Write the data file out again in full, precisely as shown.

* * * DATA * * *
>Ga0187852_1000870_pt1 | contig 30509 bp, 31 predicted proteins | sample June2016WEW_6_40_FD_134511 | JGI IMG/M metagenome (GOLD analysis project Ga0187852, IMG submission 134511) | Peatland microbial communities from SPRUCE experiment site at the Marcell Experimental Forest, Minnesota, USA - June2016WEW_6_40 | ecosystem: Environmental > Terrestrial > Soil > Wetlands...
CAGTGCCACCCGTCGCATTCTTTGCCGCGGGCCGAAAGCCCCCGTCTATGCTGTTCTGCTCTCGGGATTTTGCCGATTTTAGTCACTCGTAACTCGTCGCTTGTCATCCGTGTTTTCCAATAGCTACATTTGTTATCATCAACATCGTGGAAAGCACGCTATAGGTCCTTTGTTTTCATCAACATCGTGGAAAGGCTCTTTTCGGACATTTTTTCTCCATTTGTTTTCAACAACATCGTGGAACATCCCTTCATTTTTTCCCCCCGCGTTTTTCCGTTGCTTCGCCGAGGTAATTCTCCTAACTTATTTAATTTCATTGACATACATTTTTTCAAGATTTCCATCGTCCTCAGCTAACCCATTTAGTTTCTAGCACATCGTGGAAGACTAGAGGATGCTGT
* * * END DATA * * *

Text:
>Ga0187852_1000870_pt1 | contig 30509 bp, 31 predicted proteins | sample June2016WEW_6_40_FD_134511 | JGI IMG/M metagenome (GOLD analysis project Ga0187852, IMG submission 134511) | Peatland microbial communities from SPRUCE experiment site at the Marcell Experimental Forest, Minnesota, USA - June2016WEW_6_40 | ecosystem: Environmental > Terrestrial > Soil > Wetlands...
CAGTGCCACCCGTCGCATTCTTTGCCGCGGGCCGAAAGCCCCCGTCTATGCTGTTCTGCTCTCGGGATTTTGCCGATTTTAGTCACTCGTAACTCGTCGCTTGTCATCCGTGTTTTCCAATAGCTACATTTGTTATCATCAACATCGTGGAAAGCACGCTATAGGTCCTTTGTTTTCATCAACATCGTGGAAAGGCTCTTTTCGGACATTTTTTCTCCATTTGTTTTCAACAACATCGTGGAACATCCCTTCATTTTTTCCCCCCGCGTTTTTCCGTTGCTTCGCCGAGGTAATTCTCCTAACTTATTTAATTTCATTGACATACATTTTTTCAAGATTTCCATCGTCCTCAGCTAACCCATTTAGTTTCTAGCACATCGTGGAAGACTAGAGGATGCTGT